-> Add exception handlers
Principle: no data = no decisi...
In our example…
22
In our example…
23
4. Adjust task granularity
Principle: BPMSs add value if they coordinate handovers of
work between resources.
-> Aggregate...
Look around
25
Candidate tasks for aggregation may not necessarily be
consecutive due to a sub-optimal order of tasks in t...
An exception to the rule
26
Our example…
Before Step 1After Step 4
Sales process at a B2B service provider:
1) Identify tasks type
2) Review manual tasks
3) Complete the process model
4) Ad...
Possible solution
29
30
Possible solution
31
Possible solution
End of Part I
Queensland University of Technology, University of Tartu
m.larosa@qut.edu.au, marlon.dumas@ut.ee
Part II: the “last mile”
Bridging the gap: one task at a time
1. Identify the automation boundaries
2. Review manual tasks
3. Complete the process ...
5. Specify execution properties
-> Process variables, messages, signals, errors
-> Task and event variables and their mapp...
Let‘s take a step back: BPMSs
Business Process Management System
38
Process modeling tool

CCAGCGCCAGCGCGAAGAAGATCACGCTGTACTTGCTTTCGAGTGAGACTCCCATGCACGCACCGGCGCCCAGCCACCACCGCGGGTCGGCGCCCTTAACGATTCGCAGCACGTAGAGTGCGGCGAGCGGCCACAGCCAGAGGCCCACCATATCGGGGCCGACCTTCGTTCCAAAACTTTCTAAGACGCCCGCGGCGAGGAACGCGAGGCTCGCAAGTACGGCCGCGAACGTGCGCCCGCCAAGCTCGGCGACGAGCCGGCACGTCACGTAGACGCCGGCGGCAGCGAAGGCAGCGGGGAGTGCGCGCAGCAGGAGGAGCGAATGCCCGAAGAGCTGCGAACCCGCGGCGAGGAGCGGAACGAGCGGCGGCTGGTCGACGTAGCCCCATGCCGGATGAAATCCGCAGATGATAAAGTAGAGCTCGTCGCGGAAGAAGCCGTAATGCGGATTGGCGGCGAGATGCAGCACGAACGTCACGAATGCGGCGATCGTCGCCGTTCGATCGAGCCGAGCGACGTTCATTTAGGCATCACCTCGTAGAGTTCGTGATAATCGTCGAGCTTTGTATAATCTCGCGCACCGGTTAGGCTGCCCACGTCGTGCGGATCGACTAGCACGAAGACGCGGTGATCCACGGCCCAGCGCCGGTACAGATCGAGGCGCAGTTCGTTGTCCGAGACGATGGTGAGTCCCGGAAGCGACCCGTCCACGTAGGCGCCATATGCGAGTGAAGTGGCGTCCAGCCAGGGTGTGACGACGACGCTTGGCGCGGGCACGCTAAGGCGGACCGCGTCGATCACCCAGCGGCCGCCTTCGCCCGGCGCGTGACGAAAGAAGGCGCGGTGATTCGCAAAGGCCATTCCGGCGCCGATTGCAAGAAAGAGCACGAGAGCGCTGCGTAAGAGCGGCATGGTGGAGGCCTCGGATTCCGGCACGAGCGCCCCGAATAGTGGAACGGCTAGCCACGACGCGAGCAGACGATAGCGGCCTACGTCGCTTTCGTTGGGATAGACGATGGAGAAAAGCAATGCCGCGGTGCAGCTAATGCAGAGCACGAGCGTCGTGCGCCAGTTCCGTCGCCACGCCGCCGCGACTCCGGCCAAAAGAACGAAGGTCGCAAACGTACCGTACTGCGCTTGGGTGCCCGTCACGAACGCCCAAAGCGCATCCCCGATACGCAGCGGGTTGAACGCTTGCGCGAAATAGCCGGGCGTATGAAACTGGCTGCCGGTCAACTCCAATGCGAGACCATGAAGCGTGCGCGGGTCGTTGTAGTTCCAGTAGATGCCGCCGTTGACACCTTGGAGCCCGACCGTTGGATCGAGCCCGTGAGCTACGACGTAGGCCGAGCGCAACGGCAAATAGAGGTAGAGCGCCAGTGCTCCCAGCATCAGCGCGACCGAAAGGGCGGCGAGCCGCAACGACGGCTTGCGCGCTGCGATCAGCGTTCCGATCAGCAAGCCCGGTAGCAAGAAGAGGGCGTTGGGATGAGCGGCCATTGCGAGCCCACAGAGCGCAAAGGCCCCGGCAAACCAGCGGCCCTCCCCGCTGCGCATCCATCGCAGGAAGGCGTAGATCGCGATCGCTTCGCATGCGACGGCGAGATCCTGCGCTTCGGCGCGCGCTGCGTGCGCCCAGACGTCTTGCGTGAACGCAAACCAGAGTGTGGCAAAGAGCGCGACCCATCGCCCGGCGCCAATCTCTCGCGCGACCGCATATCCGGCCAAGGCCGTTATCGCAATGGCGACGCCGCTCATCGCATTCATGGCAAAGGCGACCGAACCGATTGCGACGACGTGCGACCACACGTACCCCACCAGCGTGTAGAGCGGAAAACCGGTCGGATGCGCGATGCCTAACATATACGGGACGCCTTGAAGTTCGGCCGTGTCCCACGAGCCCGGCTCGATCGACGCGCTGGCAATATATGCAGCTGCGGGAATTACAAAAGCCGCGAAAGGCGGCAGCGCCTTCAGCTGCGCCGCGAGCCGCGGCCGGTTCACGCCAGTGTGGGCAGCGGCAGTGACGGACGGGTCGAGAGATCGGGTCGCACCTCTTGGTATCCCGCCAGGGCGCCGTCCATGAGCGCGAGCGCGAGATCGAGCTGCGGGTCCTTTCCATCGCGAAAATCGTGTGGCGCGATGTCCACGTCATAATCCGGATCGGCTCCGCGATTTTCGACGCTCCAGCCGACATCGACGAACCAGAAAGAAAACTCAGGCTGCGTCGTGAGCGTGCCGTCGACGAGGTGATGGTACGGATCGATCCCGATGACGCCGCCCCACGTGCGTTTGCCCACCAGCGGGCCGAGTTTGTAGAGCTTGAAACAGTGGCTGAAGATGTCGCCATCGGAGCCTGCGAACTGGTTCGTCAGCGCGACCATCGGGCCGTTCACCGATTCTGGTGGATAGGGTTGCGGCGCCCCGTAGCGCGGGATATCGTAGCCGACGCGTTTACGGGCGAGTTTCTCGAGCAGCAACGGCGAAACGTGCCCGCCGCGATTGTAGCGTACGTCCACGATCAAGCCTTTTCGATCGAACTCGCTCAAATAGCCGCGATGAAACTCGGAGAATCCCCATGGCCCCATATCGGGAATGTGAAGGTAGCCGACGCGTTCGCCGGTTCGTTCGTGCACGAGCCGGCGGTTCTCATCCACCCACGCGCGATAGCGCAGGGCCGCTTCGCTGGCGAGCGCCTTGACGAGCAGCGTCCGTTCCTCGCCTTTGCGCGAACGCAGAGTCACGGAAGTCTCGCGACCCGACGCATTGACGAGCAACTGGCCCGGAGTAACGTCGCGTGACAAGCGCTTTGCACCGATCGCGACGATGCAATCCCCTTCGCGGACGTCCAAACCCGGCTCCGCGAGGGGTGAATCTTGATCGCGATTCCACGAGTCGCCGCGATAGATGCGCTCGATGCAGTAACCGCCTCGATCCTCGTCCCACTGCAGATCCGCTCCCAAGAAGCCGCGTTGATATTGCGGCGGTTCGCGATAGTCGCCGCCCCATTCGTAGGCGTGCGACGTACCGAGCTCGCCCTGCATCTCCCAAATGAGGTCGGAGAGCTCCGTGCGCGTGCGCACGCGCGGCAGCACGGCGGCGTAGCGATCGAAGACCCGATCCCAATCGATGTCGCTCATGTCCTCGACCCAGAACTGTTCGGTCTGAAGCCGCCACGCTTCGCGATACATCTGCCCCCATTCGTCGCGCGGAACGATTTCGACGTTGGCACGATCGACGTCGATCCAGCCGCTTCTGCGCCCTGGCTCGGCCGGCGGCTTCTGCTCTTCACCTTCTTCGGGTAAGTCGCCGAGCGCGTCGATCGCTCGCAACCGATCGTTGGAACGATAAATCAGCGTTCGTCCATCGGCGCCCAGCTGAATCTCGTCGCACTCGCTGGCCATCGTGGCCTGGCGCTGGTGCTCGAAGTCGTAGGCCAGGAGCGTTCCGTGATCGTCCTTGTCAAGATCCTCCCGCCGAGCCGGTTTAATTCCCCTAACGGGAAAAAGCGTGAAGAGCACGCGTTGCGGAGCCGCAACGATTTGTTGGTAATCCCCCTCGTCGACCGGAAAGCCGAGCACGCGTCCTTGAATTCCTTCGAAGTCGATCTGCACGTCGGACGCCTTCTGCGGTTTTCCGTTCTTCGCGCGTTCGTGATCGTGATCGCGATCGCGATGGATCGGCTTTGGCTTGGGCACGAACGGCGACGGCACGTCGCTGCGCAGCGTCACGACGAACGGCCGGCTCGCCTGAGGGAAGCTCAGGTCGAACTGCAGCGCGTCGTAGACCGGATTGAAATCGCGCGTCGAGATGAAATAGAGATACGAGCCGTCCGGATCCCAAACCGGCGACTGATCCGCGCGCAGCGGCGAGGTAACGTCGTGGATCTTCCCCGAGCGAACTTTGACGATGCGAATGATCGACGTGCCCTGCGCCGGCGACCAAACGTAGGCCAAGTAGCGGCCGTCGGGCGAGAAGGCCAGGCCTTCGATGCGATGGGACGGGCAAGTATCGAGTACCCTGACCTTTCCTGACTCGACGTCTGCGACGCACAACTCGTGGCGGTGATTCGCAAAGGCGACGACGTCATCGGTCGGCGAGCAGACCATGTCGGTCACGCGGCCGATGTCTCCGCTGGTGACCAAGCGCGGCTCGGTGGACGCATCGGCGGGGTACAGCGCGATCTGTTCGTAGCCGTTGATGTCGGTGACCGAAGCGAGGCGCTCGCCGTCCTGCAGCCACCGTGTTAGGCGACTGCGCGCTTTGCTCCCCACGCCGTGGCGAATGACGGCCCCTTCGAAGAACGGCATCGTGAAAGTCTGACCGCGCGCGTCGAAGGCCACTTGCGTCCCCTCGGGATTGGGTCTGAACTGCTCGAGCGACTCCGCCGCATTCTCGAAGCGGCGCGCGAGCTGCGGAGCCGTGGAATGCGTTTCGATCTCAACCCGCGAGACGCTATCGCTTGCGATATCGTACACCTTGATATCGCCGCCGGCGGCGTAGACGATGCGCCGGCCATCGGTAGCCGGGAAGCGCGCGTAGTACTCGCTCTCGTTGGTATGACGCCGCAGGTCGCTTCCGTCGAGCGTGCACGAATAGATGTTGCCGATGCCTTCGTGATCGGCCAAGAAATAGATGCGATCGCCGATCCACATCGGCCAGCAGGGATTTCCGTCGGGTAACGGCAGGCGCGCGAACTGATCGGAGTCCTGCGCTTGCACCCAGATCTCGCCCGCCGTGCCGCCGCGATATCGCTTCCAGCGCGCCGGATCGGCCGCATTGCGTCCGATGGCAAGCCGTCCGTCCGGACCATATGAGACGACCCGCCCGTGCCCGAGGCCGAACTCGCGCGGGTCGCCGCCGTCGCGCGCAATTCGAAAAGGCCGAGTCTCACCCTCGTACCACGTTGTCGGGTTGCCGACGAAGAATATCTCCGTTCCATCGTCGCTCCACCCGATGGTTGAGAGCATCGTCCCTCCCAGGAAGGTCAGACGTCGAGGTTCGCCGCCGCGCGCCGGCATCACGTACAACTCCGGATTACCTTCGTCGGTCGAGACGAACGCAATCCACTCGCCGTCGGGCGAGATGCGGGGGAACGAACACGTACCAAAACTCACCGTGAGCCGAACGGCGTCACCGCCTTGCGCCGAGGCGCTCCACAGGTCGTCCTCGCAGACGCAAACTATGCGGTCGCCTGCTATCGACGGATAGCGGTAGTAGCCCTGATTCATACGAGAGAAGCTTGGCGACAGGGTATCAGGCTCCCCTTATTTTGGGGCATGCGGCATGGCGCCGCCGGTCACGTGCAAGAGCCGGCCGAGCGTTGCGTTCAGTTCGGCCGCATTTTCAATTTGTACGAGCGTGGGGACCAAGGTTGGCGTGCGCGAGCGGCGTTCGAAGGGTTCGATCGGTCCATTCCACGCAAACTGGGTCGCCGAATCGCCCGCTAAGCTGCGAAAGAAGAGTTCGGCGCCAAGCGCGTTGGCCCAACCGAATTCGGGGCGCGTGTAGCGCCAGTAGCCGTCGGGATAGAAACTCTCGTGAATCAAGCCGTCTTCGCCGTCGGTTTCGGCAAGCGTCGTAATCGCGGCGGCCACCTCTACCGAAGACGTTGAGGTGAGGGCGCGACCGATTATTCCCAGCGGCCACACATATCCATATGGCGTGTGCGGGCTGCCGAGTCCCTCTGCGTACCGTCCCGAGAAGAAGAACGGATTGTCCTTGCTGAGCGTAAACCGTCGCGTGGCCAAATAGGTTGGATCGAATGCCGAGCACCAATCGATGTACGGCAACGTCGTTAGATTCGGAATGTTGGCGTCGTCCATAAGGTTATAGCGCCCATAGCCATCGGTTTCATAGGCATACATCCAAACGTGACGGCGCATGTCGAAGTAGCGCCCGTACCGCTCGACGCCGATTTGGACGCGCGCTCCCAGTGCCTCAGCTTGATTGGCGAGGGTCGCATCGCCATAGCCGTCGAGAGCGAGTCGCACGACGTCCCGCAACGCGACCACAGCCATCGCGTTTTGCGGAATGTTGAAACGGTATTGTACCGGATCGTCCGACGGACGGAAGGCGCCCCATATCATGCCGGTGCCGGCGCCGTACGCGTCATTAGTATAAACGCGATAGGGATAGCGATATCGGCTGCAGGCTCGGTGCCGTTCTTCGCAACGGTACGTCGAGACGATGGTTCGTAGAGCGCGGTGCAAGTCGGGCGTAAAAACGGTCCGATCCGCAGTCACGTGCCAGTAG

• To create and modify executable process models (by specifying
execution properties)
• To store and...
Example process modeling tools
40
Bonita Soft Bonita Open SolutionIBM Business Process Manager
Execution Engine
• Instantiates executable process models (also called “cases”)
• Orchestrates distribution of work items ...
Worklist Handler
• Imagine it as an “inbox”
• Offers work items to process participants and allows
participants to commit ...
Example worklist handlers
43
Bonita Soft Bonita Open Solution
Administration & Monitoring Tools
• To manage automation solutions
• To configure access to system components
• To monitor...
Example monitoring & administration tools
45
IBM BPM Process Admin Console
IBM BPM Process Portal